Australian Biography

Charles "Bud" Tingwell - full interview transcript

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You learnt a lot from - off the set, from talking to other actors. Actually on the set of 'The Desert Rats', what did you learn there?

Oh, again it was the, the discipline of the very experienced actors. The not mucking about on the set. A little gentle jokes [sic] and things too. But there were some very distinguished actors in 'The Desert Rats' like Robert Newton, the great English actor. And he and Richard had known each other in London anyway I think and he was playing Richard Burton's old schoolmaster who suddenly turns up in an Australian battle unit in the defence of Tobruk. And I just loved all that. There were a lot of English actors working in the film, pretending, hoping to do Australian accents and things, not terribly successfully. But quite a few Aussies like John O'Malley was there, Michael Pate was there and, you know, and, I grew up wondering about the great Australian horseman, Snowy Baker, who was a great friend of my mother's in, when they were very, very young and they had, he had a brother called Frank Baker who was, became a very well-known stuntman in Hollywood and blow me down, Frank turned up playing an elderly general, an Australian general in 'Desert Rats'. So we used to spend many hours chatting about Coogee Surf Club where Frank and Snowy used to swim with my uncles.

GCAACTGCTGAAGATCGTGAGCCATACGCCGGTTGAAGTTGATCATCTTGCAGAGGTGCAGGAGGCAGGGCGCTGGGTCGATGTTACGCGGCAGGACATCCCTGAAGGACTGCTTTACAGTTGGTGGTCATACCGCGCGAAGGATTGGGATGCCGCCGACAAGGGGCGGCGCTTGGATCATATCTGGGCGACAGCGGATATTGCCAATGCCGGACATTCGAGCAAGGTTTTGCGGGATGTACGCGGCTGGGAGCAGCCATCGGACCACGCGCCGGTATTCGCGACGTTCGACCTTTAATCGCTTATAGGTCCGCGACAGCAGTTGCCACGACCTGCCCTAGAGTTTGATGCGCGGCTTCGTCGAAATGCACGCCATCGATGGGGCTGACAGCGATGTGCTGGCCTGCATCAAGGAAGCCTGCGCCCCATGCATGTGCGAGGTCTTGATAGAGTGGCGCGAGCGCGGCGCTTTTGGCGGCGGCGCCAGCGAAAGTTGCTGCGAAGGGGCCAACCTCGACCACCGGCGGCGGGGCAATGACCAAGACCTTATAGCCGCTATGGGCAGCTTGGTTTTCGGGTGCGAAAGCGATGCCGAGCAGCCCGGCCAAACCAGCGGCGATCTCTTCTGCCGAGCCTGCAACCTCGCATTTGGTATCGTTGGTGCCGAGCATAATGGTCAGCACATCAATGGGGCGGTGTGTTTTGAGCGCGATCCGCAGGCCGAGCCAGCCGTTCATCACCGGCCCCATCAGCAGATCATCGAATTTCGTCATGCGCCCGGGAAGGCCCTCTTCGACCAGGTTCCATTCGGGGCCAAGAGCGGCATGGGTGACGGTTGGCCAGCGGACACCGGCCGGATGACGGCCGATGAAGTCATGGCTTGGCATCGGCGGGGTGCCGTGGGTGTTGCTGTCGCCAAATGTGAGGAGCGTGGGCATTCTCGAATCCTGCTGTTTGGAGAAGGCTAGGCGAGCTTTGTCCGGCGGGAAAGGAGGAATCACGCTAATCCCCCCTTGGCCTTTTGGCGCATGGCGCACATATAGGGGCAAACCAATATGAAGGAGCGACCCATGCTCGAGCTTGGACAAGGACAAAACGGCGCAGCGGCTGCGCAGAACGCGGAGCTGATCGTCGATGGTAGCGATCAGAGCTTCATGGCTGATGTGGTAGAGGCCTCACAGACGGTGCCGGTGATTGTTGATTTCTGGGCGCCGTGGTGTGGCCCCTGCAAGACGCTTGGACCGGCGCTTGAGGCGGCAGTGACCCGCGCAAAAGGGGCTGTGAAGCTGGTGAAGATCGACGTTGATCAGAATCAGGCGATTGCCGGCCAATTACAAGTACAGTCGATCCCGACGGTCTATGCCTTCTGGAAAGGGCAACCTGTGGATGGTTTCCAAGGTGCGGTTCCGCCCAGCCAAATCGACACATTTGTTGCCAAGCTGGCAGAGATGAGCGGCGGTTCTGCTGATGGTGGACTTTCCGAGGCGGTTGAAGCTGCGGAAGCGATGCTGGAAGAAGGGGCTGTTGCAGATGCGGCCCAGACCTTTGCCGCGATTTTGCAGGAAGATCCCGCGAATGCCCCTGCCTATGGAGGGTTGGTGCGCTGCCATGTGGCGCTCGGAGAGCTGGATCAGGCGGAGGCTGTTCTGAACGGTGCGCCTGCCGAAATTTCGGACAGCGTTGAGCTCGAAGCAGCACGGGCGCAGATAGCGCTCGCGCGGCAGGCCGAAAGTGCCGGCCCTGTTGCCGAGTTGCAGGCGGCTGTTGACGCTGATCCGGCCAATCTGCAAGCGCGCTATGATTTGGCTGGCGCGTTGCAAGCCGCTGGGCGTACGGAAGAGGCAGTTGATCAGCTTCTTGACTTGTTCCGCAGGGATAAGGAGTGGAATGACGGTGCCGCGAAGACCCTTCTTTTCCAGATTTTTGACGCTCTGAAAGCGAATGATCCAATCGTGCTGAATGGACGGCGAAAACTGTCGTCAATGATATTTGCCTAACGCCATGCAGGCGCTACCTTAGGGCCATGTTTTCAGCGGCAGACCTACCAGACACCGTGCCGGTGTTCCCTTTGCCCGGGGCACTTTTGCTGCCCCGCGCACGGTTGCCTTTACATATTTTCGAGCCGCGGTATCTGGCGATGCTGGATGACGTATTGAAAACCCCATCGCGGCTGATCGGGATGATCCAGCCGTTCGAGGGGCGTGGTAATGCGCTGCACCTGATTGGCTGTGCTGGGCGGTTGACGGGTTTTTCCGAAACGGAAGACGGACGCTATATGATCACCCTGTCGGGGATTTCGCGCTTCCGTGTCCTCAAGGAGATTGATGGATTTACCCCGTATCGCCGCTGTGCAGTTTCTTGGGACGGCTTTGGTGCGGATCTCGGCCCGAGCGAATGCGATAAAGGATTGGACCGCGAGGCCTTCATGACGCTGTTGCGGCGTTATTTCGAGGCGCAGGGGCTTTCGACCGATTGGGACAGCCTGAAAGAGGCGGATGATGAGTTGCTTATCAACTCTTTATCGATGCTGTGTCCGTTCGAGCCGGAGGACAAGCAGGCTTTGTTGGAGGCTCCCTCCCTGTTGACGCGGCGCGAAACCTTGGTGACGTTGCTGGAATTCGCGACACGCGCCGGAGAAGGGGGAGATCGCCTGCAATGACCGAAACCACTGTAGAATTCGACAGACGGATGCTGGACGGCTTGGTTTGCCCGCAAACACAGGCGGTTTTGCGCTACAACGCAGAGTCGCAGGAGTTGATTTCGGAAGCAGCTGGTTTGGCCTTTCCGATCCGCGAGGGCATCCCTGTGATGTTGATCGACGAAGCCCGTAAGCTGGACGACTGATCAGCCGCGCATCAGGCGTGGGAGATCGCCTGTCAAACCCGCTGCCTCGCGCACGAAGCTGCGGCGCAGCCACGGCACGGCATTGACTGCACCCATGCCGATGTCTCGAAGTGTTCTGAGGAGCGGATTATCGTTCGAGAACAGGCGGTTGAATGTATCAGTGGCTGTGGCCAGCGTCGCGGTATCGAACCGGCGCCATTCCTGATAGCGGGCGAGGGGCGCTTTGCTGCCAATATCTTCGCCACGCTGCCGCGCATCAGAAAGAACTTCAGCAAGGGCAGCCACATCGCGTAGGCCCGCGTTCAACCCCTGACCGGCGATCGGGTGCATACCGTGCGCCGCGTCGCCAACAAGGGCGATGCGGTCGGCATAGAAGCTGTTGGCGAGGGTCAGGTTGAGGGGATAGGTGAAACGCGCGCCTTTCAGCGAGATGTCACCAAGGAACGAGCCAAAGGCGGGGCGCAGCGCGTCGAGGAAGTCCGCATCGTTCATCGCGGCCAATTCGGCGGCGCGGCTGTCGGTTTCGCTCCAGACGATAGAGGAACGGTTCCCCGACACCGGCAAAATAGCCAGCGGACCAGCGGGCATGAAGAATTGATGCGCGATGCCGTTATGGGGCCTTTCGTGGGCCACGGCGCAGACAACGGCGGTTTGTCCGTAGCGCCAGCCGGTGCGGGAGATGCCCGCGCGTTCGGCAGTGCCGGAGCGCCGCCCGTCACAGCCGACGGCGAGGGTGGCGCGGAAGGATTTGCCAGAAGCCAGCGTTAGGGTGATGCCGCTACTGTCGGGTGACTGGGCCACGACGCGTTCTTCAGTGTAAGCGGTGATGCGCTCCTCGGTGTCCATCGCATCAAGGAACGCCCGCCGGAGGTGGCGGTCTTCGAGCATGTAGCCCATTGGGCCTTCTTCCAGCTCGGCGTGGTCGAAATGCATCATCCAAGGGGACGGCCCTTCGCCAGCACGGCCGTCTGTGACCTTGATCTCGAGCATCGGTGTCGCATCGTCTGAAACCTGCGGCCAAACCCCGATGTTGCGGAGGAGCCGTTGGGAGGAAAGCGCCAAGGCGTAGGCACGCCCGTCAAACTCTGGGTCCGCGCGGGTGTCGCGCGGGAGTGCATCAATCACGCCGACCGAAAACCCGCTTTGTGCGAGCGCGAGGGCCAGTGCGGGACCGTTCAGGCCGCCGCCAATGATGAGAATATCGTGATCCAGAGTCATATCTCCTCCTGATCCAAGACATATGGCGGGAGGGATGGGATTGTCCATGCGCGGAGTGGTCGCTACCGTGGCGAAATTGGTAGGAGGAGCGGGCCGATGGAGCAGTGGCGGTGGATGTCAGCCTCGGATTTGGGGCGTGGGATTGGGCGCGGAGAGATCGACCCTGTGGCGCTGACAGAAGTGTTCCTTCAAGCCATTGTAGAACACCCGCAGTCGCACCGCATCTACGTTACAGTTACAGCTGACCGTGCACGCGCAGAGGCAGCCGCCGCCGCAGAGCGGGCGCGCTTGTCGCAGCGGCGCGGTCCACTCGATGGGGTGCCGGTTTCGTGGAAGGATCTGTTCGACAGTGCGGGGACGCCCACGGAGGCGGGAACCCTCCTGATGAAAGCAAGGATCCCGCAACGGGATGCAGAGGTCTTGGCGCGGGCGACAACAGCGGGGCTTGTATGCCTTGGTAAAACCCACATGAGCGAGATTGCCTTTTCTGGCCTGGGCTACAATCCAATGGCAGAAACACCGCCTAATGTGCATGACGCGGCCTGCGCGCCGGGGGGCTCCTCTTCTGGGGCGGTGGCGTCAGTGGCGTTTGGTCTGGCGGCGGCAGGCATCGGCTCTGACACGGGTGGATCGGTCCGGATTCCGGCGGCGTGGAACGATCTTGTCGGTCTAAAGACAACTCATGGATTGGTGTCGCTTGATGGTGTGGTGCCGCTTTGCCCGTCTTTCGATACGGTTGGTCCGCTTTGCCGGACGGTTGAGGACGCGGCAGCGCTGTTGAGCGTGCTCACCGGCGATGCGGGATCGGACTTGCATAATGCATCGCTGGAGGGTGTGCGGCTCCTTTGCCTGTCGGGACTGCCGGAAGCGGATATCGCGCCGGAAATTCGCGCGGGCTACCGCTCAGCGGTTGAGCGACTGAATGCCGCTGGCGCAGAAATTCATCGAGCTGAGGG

Were the methods different in any way from what you were used to?